The Riotous Beauty of the Ancient Dances
Edward Dick, the son of Johnny Johnson, is a Chicken Dancer – a physically demanding dance. “Chicken” refers to the Prairie Grouse, and the dance comes from ceremonial dances in which the Blackfoot, Shoshone, Sioux and Cheyenne imitated the courtship displays of the Prairie Grouse. In the past it was a sacred dance and there are some that wish to return it to sacred status.
By Photos by Liz Twan
From far away, you can hear the pounding of the drum and the haunting echo of the song urging you to join in the dance. Welcome to the powwow – a gathering of North American Native people. This is a colourful cultural celebration of dancing, drumming and singing; a gathering to visit with old friends and make new ones.
The origin of the powwow is unclear. History credits the Ponca (Southern Plains tribes) war dance societies, while others surmise that it began when the U.S. government pushed First Nations peoples onto reserves, then forcing the Natives to entertain the white public through dance. The word itself may come from the Pawnee word pa-wa – meaning “to eat” or maybe the Algonquin word pauau – a gathering of people for an important event, a celebration.
Around the turn of the last century, governments forbade Native dancing, fearing that all were war dances. After the 1920s, the fear faded and the people were again permitted to dance and celebrate their cultural and spiritual beliefs. This is also when dancing became inter-tribal and contest dancing began.
Today powwows can be traditional – a social gathering or memorial – or a contest where dancers, singers and drummers compete for prize money. The all-out effort given by the participants in a contest makes for lively viewing for a rookie spectator.
A circle, symbolic of the life cycle is all-important in Native American culture and is reflected in the structure of the gathering. At a powwow, the dancers are in the center of the circle (the arena), the drums and the audience circle the dancers, the vendors and the rest of the encampment encircle them. The most important part of the arena is the drum, which includes both the instrument and the singers. The host drum, or head drum (responsible for the songs) is placed in a central location, a place of respect.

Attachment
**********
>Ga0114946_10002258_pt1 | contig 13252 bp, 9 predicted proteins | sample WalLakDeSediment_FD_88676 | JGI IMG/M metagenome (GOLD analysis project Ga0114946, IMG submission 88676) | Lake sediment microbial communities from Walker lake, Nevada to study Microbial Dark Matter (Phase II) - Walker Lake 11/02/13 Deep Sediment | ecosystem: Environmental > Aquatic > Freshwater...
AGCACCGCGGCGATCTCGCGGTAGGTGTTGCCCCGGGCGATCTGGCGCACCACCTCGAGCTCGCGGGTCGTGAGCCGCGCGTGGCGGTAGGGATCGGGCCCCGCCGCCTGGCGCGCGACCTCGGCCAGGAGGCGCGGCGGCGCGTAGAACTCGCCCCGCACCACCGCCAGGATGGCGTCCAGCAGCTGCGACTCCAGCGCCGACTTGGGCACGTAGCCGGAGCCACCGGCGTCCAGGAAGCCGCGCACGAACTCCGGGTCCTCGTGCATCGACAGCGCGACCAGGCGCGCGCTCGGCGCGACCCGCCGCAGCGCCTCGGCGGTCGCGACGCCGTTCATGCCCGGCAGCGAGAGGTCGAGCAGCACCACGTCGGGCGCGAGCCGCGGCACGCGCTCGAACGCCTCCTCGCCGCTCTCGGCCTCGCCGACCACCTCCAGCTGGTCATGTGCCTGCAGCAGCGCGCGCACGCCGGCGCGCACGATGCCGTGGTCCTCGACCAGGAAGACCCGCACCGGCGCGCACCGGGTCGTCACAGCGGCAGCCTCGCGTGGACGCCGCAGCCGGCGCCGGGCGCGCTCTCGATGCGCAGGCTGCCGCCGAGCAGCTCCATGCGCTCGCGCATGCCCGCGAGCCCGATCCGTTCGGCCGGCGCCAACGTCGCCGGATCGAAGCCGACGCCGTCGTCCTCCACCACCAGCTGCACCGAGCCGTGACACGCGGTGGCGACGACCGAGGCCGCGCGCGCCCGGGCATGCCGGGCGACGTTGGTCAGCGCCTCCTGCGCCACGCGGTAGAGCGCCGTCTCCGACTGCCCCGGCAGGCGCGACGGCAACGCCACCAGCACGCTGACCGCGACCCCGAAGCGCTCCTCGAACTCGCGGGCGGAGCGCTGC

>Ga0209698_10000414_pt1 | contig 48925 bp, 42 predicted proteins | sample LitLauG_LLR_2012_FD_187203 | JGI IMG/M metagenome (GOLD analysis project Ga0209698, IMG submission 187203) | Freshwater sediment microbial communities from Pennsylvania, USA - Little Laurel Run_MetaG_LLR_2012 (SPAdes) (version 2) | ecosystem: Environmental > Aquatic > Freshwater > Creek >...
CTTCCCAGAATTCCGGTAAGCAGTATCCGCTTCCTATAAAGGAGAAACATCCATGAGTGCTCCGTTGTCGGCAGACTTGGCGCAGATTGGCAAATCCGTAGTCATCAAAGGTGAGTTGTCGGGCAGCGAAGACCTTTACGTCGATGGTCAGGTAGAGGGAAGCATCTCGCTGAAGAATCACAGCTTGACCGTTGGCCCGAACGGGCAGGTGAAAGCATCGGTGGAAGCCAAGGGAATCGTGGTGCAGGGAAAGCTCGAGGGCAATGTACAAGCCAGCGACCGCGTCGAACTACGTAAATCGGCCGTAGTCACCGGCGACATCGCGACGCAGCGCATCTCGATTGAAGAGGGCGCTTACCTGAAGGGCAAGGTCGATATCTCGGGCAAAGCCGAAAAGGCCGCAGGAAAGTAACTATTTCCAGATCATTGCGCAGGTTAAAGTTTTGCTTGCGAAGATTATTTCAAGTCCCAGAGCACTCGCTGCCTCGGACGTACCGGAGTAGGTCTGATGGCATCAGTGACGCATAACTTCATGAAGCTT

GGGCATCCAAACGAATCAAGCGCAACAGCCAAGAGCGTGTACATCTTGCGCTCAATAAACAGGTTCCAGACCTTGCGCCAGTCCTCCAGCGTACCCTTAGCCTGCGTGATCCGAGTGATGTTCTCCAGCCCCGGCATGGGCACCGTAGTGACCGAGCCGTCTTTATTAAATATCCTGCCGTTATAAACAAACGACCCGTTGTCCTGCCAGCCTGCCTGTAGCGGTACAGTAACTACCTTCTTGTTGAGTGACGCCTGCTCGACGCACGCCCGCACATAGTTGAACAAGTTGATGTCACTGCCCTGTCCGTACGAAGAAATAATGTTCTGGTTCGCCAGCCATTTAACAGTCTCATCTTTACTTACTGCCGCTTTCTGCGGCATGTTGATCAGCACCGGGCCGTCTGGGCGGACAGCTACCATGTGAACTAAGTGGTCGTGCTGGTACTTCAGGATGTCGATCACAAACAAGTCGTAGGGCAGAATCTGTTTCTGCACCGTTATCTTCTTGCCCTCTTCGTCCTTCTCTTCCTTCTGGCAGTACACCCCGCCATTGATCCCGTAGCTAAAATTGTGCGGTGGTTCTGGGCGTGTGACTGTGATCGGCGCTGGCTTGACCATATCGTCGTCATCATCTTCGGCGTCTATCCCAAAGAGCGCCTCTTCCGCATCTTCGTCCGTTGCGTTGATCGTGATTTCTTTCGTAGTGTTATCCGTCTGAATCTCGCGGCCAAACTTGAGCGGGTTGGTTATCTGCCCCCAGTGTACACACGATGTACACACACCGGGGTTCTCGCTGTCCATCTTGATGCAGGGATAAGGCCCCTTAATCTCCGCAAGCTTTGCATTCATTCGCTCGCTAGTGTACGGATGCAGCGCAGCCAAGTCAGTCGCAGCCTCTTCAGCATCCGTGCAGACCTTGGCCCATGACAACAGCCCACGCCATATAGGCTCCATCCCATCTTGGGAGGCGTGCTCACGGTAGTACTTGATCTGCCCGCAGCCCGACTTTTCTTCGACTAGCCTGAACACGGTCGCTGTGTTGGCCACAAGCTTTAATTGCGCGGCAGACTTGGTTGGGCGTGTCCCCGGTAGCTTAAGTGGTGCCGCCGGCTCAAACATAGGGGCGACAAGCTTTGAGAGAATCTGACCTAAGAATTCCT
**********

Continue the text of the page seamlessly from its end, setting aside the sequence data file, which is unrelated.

Valerie Johnson of the Esketemc First Nation appears to float like a colourful butterfly in her vibrant orange and purple regalia. She was dancing at the mid-August Esketemc Traditional Powwow hosted by the Esketemc Youth for Sobriety Group. The powwow arbour at Alkali Lake is located in a beautiful remote forested place near a lake, quite far from the main reserve. Valerie dances in the Women’s Fancy Shawl category and she was chosen to be the Powwow Princess on this day.
Like any other big event, powwows are organized and planned by a hard-working committee. A master of ceremonies sets the tempo of the event and decides the order of the dances. They know the rules and etiquette, keep the public informed and provide interesting commentary during lulls. There is a friendly informal competition on the powwow trail to see who can be the most entertaining M.C. The “colours” are usually posted at or near the M.C.’s table, front and center – they often include the U.S., Canadian or Mexican flags, an eagle staff, and perhaps a military flag (veterans are held in tremendous honour). The eagle staff – a curved, six-foot long staff with eagle feathers attached serves as the flag for Native Americans and it is displayed more prominently.
The arena director (or whip man) is the keeper of the circle; making sure that the dance area is clean and safe, that any disruptive influences are removed from the area and it is he who picks up any item (considered a mistake) dropped by a dancer. He is also responsible for keeping track of the dancers, the singers and drummers and special events.
The songs have been learned from elders, or are original compositions – many drum g
Johnny Johnson of the Esketemc First Nation is a pensioner who dances with the strength and vitality of a man in his forties. Johnny’s dancing/drumming/singing has taken him as far east as Buffalo, N.Y. and as far north as Alaska. Johnny is a healer and a believer in the old way of the Medicine Wheel.